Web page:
Skip to comments.1,500-Year-Old Love Story Between a Persian Prince and a Korean Princess that Could Rewrite History
Posted on 06/26/2018 9:10:31 AM PDT by CondoleezzaProtege
More than a thousand years before the first European explorer reached Koreas shores, the Persian Empire was writing love stories about Korean princesses.
Recently, historians took a second look an old Persian epic written around 500 AD and realized that, at the center of the tale, was the unusual story of a Persian prince marrying a Korean princess.
Its an incredible discovery. Up until recently, we werent sure that the Persians of that time even knew Korea existed. This new revelation shows Persia didnt just make contact with Korea these countries were intimately connected.
The story is called the Kushnameh, and, in itself, its hardly a new discovery. Its one of the most popular stories to come out of the Persian Empire, one thats been told and retold countless times in the 1,500 years since it was written.
Korea comes into play when the story starts to focus on a young, noble prince of Persia named Abtin. For his whole life, Abtin has been forced to live in the woods, hiding from the evil Kus the Tusked. He has only one thing to keep him safe: a magic book that tells him his future. Its almost like breaking the fourth wall Abtin has a copy of the book were reading, and hes not above flipping ahead a few pages to see how it all ends. In fact, thats just what he does. He reads the next chapter and finds out that hes supposed to go to the Silla kingdom of Korea, and after briefly getting confused and going to China he winds up being welcomed with open arms by the king of Silla.
From here, the story is just page after page of lavish descriptions of how beautiful Korea is...
(Excerpt) Read more at ancient-origins.net ...
Thanks for this!
The word for "person" in Japanese is "jin", pronounced jean. I wonder if at the time it meant "the people". Also, the sounds for j and dj is fluid between regions of Japan.
I have Orlando Furioso in my library; read it university in the 70’s. Looks like I have to reread it again. Thanks for the reference.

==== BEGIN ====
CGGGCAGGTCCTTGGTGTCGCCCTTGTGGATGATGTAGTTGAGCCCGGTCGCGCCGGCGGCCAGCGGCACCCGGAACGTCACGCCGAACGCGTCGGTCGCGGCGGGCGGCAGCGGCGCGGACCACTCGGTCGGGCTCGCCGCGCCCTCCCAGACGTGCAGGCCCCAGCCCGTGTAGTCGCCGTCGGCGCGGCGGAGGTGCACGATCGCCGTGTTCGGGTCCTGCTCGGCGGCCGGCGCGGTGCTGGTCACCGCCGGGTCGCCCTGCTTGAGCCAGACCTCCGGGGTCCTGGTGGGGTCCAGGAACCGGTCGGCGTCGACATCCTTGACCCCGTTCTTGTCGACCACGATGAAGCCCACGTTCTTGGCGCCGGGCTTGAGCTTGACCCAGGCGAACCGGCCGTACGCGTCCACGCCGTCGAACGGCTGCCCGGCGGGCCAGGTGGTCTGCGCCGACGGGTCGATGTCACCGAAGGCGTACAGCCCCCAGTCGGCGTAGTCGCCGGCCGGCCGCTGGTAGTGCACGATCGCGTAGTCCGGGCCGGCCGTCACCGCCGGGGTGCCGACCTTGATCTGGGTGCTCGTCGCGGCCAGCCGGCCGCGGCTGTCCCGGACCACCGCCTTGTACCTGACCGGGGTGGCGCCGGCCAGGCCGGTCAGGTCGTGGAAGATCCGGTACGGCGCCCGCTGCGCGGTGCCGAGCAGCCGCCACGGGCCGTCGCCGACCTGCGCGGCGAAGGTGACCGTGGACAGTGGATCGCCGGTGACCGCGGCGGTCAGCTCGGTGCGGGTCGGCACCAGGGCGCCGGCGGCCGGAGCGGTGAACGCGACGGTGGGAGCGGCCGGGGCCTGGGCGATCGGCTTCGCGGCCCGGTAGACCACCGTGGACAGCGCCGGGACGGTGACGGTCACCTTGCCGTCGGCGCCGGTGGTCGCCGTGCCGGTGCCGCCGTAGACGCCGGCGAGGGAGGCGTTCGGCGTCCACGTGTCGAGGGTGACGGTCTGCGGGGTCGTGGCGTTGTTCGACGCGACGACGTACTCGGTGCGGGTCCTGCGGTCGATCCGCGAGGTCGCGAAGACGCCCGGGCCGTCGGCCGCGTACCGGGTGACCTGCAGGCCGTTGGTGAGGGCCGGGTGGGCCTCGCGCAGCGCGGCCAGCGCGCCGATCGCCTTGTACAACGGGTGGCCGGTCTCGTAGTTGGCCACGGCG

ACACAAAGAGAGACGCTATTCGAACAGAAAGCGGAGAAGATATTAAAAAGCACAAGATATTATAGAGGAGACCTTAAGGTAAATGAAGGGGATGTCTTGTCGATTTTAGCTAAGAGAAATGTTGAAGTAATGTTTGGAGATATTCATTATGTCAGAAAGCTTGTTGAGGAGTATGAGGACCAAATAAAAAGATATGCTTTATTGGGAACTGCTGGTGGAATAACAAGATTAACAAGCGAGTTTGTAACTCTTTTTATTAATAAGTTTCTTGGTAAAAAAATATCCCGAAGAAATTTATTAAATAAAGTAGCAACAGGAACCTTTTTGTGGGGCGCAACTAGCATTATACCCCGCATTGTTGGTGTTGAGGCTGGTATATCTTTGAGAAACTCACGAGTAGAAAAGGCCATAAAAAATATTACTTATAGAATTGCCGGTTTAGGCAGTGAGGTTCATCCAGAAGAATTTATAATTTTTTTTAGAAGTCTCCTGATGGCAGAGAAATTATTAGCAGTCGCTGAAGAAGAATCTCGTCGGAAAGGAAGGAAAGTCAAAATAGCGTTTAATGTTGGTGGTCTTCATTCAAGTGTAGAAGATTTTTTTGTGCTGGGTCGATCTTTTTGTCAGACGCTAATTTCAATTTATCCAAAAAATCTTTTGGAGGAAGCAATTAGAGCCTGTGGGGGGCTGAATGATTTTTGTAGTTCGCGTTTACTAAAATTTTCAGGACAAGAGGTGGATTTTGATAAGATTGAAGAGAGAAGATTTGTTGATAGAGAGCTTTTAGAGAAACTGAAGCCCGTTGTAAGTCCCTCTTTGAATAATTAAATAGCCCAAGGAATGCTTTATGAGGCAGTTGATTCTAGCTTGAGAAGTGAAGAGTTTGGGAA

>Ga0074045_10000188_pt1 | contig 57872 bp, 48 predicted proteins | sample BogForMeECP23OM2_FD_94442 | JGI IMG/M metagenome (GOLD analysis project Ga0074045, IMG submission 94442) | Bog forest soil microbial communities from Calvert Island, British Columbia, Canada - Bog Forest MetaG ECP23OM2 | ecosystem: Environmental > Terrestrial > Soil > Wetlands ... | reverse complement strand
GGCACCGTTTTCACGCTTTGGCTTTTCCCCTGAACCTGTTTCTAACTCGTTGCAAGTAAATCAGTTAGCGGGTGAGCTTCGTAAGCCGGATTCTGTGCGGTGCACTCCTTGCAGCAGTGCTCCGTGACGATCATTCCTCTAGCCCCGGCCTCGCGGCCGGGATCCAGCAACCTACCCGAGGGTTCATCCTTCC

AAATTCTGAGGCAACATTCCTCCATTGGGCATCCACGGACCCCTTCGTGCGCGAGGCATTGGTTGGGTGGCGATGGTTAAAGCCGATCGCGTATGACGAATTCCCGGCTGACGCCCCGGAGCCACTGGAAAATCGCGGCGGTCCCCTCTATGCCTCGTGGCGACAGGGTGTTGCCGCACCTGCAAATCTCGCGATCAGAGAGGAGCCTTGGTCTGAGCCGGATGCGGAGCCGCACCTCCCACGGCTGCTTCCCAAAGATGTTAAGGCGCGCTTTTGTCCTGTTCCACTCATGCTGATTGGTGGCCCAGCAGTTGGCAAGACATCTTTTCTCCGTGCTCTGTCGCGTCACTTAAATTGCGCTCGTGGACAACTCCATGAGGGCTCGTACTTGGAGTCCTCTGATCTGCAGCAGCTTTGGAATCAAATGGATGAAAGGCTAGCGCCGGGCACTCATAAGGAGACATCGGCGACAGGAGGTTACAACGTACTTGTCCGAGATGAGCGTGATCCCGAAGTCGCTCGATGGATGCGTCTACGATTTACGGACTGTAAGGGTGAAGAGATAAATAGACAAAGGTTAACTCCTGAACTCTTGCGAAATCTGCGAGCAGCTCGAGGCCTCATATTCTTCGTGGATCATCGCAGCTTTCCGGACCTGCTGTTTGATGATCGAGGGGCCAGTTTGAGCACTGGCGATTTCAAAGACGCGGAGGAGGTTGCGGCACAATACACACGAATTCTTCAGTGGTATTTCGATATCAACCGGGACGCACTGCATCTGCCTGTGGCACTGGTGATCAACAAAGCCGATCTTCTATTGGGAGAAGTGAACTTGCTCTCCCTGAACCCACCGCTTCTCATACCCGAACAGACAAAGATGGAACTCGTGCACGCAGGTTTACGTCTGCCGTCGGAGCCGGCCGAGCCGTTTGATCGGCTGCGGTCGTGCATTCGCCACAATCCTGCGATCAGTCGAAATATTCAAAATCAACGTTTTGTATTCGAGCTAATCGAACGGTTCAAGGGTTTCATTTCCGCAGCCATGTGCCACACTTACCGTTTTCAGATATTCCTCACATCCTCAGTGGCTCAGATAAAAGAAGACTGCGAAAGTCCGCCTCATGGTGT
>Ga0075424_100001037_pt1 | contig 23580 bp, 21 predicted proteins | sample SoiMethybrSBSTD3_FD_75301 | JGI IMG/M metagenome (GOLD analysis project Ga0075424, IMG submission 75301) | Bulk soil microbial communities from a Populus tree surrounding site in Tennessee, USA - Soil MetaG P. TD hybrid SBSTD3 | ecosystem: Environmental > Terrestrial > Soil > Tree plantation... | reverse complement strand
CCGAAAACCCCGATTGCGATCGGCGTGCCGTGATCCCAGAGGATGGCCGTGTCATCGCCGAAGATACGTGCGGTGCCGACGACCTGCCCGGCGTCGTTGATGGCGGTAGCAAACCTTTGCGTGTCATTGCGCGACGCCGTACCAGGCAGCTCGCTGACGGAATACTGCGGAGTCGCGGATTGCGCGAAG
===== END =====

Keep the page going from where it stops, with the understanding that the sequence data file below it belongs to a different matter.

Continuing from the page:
You are so welcome. I hope you enjoy this beautiful story based on a true occurrence.
I remember that from the version of the Arabian Nights that I read when I was a kid--even though Aladdin is an Arabic name, he was Chinese.
Korea and China were not always cohesive countries. The rough territory of the modern countries varied quite a bit before Genghis Khan (~1200 AD). Many principalities and city states existed, and powerful Kingdoms rose and fell. Silla (Shilla) had united the Korean peninsula in 668, until 935. They were ascendant during a period when Northern China was relatively weak, roughly around the time of this story.
The “Chin” that they referenced, might just imply the general physical characteristics of the people of that area (racially mongoloid, with eye folds), visually distinct from the Caucasian Persians.
Some people traveled thousands of miles, even in the Old Stone Age. There was a period of development with wide ranging trade ties in the Eastern Mediterranean, which included trade goods from what is now China, which experienced a widespread collapse around 1177 BC.
Koreans share ethnic characteristics with Mongolians (like the “Blue spot” near the base of the spine (also shared by other populations which emigrated from what is modern Mongolia, like Turks and Innuit), as well as some linguistic and cultural traits.